The 2014 Goodwood Revival will celebrate the 60th anniversary of arguably Britain’s most iconic sports car, the Jaguar D-type, with a special race for examples of the legendary machine at the September 12-14 event. As many as 30 D-types, invited from across the globe, will take part in the Lavant Cup, which will be held on the Saturday of the Revival.
Vehicles will include the regular-bodied car as well as the later ‘long-nose’ special. Examples of the D-type’s road-going variant, the XKSS will also compete while the experimental E2A, the one-off prototype that acted as the bridge between the D and the later E-type, is also set to race.
The D-type, which replaced the ultra-successful C-type, made its competition debut in 1954, and went on to win the Le Mans 24 Hours the following year with Mike Hawthorn and Ivor Bueb driving for Jaguar’s works team.
The Scottish Ecurie Ecosse outfit added further Le Mans victories for the D-type in 1956 for Ron Flockhart and Ninian Sanderson, and in 1957 for Flockhart and Bueb.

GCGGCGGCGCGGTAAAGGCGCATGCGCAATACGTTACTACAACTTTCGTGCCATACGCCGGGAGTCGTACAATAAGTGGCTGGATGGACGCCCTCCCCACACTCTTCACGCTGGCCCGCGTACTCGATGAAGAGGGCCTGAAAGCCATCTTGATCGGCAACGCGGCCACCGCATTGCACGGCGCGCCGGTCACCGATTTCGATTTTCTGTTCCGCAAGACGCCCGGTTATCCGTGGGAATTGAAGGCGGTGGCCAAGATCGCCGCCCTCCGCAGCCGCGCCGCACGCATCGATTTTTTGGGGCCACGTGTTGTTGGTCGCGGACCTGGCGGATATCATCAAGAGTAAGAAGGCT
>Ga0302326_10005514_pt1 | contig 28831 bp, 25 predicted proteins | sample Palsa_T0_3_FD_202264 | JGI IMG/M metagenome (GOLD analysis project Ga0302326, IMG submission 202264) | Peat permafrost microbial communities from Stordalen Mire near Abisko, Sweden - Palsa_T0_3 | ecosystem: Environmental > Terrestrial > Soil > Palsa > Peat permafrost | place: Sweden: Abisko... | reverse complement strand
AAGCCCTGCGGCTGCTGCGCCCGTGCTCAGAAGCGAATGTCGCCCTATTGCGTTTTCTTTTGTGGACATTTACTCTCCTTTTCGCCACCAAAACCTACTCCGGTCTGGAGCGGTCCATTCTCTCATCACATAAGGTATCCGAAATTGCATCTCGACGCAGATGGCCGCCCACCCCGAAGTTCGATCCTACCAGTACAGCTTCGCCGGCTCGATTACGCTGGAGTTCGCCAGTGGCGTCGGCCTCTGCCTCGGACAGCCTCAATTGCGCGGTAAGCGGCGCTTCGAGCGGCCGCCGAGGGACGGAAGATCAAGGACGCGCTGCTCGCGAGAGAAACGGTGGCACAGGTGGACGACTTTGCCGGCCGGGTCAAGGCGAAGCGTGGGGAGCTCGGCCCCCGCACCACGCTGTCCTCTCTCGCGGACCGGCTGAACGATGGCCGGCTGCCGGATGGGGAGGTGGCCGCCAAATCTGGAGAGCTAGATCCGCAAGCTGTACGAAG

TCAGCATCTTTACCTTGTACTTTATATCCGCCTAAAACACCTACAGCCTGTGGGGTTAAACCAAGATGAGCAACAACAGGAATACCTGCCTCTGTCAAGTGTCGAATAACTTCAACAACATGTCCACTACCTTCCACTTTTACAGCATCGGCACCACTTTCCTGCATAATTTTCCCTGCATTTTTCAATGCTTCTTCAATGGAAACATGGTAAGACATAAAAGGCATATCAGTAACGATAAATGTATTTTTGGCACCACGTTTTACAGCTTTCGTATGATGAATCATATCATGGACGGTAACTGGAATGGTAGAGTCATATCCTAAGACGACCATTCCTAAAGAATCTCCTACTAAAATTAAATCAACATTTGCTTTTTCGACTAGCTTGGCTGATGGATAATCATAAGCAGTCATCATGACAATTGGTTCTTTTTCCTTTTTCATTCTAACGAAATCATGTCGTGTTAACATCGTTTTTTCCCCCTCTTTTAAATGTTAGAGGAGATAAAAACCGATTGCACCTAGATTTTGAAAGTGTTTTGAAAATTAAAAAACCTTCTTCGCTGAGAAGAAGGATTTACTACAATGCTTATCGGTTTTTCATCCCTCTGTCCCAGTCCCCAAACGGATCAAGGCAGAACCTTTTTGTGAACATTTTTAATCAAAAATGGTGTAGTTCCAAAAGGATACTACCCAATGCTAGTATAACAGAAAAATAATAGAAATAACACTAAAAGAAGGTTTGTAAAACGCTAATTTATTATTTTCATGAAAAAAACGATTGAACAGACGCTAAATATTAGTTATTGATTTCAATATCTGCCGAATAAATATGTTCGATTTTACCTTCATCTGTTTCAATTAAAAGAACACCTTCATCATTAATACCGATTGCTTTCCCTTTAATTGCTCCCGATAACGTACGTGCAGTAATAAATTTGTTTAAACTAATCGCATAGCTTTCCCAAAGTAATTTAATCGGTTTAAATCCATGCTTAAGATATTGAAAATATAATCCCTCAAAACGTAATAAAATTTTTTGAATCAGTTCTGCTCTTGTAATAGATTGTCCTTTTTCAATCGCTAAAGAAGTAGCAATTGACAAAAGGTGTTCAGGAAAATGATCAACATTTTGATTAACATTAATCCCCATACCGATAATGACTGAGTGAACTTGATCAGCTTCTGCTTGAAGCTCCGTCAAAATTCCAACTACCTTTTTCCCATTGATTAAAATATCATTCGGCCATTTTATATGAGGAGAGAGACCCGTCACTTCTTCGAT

The latter season showed utter dominance by the Coventry-built machine, as five of the top six finishers at La Sarthe were D-types; the first four all powered by the 3.4-litre engine and the JD Hamilton car in sixth of Duncan Hamilton and Masten Gregory equipped with a 3.8-litre powerplant.
D-types have also raced with great success at the Goodwood Revival. Most recently, Gary Pearson triumphed in the 2006 Sussex Trophy, and touring car legend Anthony Reid won the same race in 2013.
[Source: Goodwood; photo: Julien Mahiels]
Just how many D-Types did they originally build?
Best we can tell, the total D-Type production included 18 factory cars, 53 customer cars and 16 XKSS cars.